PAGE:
- Cormac McCarthy, The Road

Learn this from the waters:
in mountain clefts and chasms,
loud gush the streamlets,
but great rivers flow silently.
- Sutta Nipata 3.725

(Buddhist aid in Myanmar) • •

e: [email protected]..

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Collective
Posts: 217
Joined: Fri Oct 16, 2009 8:12 am

Re: A Glimmer of Light

Postby Collective » Thu Feb 18, 2010 10:59 am


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baratgab
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Re: A Glimmer of Light

Postby baratgab » Thu Feb 18, 2010 11:57 am

"Just as in the great ocean there is but one taste — the taste of salt — so in this Doctrine and Discipline there is but one taste — the taste of freedom"

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Ben
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Re: A Glimmer of Light

Postby Ben » Thu Feb 18, 2010 12:26 pm

Hi Collective
At this point, don't focus too heavily on Nibbana or attaining this or that insight. Certainly, they are good focal point as the proverbial light on the hill. The goal. The day-to-day work of maintaining our precepts, developing samadhi and panna, will improve the quality of your life. The cultivation of vipassana in meditative practice means that it directly erodes the mental defilements which are the active seeds of our continued suffering. And as our mind becomes slowly freed from their influence, our life is characterised by the slow eradication of craving, aversion and ignorance in its manifold variations and our blind habitual mental and behavioural patterns. Having said that, the cultivation of vipassana is dependent on both the maintenance of sila and samadhi. As one develops in one's progress and erodes those defilements, insights also develop. When those insights occur, we have to remember to also let them go.
metta

Ben
“No lists of things to be done. The day providential to itself. The hour. There is no later. This is later. All things of grace and beauty such that one holds them to one's heart have a common provenance in pain. Their birth in grief and ashes.”
- Cormac McCarthy, The Road

Learn this from the waters:
in mountain clefts and chasms,
loud gush the streamlets,
but great rivers flow silently.
- Sutta Nipata 3.725

(Buddhist aid in Myanmar) • •

e: [email protected]..

rowyourboat
Posts: 1952
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Location: London, UK

Re: A Glimmer of Light

Postby rowyourboat » Fri Feb 19, 2010 8:22 pm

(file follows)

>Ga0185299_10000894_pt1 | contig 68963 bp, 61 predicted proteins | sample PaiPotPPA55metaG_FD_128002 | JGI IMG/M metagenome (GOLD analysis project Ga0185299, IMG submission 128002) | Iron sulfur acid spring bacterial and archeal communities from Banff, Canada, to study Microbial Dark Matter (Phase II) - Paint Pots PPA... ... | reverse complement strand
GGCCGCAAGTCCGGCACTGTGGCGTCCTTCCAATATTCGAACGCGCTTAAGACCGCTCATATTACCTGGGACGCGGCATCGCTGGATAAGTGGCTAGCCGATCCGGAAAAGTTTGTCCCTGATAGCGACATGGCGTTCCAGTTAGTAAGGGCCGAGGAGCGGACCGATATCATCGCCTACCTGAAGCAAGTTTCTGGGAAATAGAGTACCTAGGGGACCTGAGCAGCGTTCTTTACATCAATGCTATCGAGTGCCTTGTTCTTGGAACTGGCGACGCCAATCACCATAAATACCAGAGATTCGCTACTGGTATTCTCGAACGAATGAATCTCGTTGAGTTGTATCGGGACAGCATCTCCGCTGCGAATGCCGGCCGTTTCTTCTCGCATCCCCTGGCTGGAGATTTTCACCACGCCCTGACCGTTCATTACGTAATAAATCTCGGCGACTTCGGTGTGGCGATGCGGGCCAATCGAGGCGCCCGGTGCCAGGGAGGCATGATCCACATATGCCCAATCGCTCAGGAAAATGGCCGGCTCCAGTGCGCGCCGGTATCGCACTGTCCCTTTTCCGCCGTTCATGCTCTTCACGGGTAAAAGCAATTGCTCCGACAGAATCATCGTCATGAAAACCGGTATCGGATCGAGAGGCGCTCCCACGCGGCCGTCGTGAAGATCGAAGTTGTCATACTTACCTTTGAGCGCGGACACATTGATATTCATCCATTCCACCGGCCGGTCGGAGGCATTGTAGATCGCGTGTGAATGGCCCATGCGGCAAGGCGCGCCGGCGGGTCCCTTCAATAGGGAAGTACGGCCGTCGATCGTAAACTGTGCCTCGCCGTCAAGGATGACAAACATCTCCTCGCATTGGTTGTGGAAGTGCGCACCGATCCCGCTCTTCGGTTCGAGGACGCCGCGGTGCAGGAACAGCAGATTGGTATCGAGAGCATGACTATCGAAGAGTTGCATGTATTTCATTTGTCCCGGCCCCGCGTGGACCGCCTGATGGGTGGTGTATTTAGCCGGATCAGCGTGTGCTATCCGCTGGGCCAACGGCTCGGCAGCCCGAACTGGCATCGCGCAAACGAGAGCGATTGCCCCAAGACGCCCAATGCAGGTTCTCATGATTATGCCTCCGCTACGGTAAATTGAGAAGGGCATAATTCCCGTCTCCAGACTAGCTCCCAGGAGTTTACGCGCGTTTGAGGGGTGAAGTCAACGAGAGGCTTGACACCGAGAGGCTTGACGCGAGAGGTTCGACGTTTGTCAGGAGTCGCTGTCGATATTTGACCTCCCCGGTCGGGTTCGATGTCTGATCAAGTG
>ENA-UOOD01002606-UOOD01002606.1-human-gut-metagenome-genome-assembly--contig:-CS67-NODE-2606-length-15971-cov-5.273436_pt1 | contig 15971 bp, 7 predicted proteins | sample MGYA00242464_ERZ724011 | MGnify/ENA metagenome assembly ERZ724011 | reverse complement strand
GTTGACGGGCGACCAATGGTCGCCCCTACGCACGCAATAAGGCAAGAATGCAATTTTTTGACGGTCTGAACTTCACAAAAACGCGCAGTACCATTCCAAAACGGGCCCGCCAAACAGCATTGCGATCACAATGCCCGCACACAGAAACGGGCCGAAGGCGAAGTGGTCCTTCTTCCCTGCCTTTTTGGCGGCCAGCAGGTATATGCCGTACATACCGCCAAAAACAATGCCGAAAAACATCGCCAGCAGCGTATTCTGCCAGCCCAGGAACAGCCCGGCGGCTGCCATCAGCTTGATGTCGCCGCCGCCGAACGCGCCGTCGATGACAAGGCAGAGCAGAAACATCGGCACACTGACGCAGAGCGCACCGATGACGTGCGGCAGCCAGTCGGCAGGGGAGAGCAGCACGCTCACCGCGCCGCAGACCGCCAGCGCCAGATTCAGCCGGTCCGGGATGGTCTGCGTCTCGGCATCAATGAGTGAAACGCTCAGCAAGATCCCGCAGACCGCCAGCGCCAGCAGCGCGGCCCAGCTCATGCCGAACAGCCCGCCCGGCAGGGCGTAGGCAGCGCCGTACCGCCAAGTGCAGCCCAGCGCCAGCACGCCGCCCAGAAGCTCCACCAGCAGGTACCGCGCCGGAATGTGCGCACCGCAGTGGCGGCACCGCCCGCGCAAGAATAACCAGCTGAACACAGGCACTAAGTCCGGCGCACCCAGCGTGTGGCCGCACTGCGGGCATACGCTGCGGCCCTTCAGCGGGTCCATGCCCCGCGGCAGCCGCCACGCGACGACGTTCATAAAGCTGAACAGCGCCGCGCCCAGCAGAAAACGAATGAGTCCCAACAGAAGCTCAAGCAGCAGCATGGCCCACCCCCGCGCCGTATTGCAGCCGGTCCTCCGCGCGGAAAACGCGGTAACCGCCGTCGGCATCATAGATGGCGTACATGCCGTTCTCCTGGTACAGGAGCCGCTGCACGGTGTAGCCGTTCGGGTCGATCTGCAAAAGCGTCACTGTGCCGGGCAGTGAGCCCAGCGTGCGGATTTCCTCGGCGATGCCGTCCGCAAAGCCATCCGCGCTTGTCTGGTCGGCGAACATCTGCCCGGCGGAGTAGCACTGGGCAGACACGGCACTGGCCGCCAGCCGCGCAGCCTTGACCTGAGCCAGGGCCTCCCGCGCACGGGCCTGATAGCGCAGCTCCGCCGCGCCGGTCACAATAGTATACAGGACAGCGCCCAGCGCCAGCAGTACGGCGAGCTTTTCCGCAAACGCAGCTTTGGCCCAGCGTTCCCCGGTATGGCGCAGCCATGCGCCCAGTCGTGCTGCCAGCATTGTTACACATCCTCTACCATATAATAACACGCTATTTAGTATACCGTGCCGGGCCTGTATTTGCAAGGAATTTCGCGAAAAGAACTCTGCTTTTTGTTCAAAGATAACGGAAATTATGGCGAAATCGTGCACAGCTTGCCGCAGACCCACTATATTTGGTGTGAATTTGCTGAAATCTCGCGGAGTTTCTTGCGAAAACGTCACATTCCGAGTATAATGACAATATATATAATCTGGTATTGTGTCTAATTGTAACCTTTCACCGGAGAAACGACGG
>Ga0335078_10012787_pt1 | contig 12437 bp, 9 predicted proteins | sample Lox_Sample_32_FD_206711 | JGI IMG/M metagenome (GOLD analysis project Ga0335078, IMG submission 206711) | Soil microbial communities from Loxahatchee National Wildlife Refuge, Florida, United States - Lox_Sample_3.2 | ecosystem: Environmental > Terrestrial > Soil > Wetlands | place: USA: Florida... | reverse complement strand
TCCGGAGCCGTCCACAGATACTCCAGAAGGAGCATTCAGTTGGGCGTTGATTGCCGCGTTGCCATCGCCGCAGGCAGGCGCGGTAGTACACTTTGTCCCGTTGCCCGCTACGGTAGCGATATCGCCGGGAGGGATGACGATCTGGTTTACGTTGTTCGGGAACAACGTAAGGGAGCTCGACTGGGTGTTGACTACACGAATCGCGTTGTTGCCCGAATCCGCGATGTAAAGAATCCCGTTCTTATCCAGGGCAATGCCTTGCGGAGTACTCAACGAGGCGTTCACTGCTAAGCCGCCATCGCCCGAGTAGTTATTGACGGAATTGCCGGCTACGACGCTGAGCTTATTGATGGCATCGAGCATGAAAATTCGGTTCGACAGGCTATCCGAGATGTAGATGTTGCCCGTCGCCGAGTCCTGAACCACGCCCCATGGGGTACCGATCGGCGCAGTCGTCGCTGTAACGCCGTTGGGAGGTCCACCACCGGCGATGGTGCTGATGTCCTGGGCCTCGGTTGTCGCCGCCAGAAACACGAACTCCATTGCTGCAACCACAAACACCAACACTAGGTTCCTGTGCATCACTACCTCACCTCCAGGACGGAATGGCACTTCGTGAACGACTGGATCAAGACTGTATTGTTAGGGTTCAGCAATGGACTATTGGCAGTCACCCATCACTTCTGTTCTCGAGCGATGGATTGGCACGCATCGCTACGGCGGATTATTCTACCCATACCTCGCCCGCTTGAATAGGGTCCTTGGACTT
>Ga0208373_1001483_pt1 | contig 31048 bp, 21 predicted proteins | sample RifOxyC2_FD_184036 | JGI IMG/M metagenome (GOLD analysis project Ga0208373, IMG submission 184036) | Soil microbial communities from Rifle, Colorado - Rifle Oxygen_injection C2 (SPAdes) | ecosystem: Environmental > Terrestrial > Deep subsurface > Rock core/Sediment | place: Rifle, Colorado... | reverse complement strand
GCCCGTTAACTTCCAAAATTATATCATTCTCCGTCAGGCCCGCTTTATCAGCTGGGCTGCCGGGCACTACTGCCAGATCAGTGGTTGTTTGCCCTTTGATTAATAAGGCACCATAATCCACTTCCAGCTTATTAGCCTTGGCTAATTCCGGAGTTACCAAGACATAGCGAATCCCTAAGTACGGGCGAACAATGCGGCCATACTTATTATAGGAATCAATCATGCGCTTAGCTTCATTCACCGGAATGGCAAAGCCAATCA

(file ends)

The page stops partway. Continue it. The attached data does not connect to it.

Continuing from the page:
Our ignorance is as thick as concrete. Insight need 'working into' the mind for there to be progress along the stages of insight. Or to put it in another way, anicca needs to be repeatedly, continuously seen for minutes, hours, days. It helps to choose a meditation object which changes quite a lot and be mindful of it. It becomes symbolic of everything in existence -impermanance. Stay focused on it's impermanant nature- not anything else like it's colour, sound or duration. You could use the breath or do bare awareness (stimuli from all 6 sense bases one after the other). I find the latter more helpful in striking anicca home as it show anicca in everything we could possibly be attached to. This work is not easy, but the Buddha found the way to freedom through something which normal humans wouldn't want to even look at.

Don't forget precepts and samadhi.

Best of luck with your practice!
With Metta

Karuna
Mudita
& Upekkha

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Collective
Posts: 217
Joined: Fri Oct 16, 2009 8:12 am

Re: A Glimmer of Light

Postby Collective » Sat Feb 20, 2010 9:37 am

Thanks all

After I finish my meditation kit on vipassana, I would like to read a book on Samhadi, the meditation that nurtures states of jhana. Not vipassana. Just so I can make the distinction between the 2 - and find which works best for me. Could someone please suggest a good book on jhana?

Thank you :namaste:

DorjePhurba
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Joined: Mon Nov 16, 2009 8:49 pm

Re: A Glimmer of Light

Postby DorjePhurba » Sat Feb 20, 2010 4:05 pm

Collective, I'd recommend you read Focused and Fearless by Shaila Catherine. It's the best book I've read on jhana and I've gone through the most popular. Just remember that not everything is 100 percent the way the author says it is. There is some room for interpretation, so just keep that in mind. I would definetly suggest you try some jhana practice as jhana is what the Buddha called right concentration and it makes the development of wisdom. I respect those who do vipassana, but I think jhana is undervalued, which I believe is largely due to some traditions reliance on certain texts. Anyhow, if you are interested in a fantastic overview of the Buddhas path to awakening then check out "the wings to awakening" by Thanissaro Bhikkhu. Hope this helps my friend.

With metta,
Chris

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bodom
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Re: A Glimmer of Light

Postby bodom » Sat Feb 20, 2010 4:19 pm

To study is to know the texts,
To practice is to know your defilements,
To attain the goal is to know and let go.

- Ajahn Lee Dhammadharo


With mindfulness immersed in the body
well established, restrained
with regard to the six media of contact,
always centered, the monk
can know Unbinding for himself.

- Ud 3.5


https://www.dhammatalks.org/index.html
http://www.ajahnchah.org/

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Collective
Posts: 217
Joined: Fri Oct 16, 2009 8:12 am

Re: A Glimmer of Light

Postby Collective » Sat Feb 20, 2010 5:43 pm

Would this be any good:

Thanks all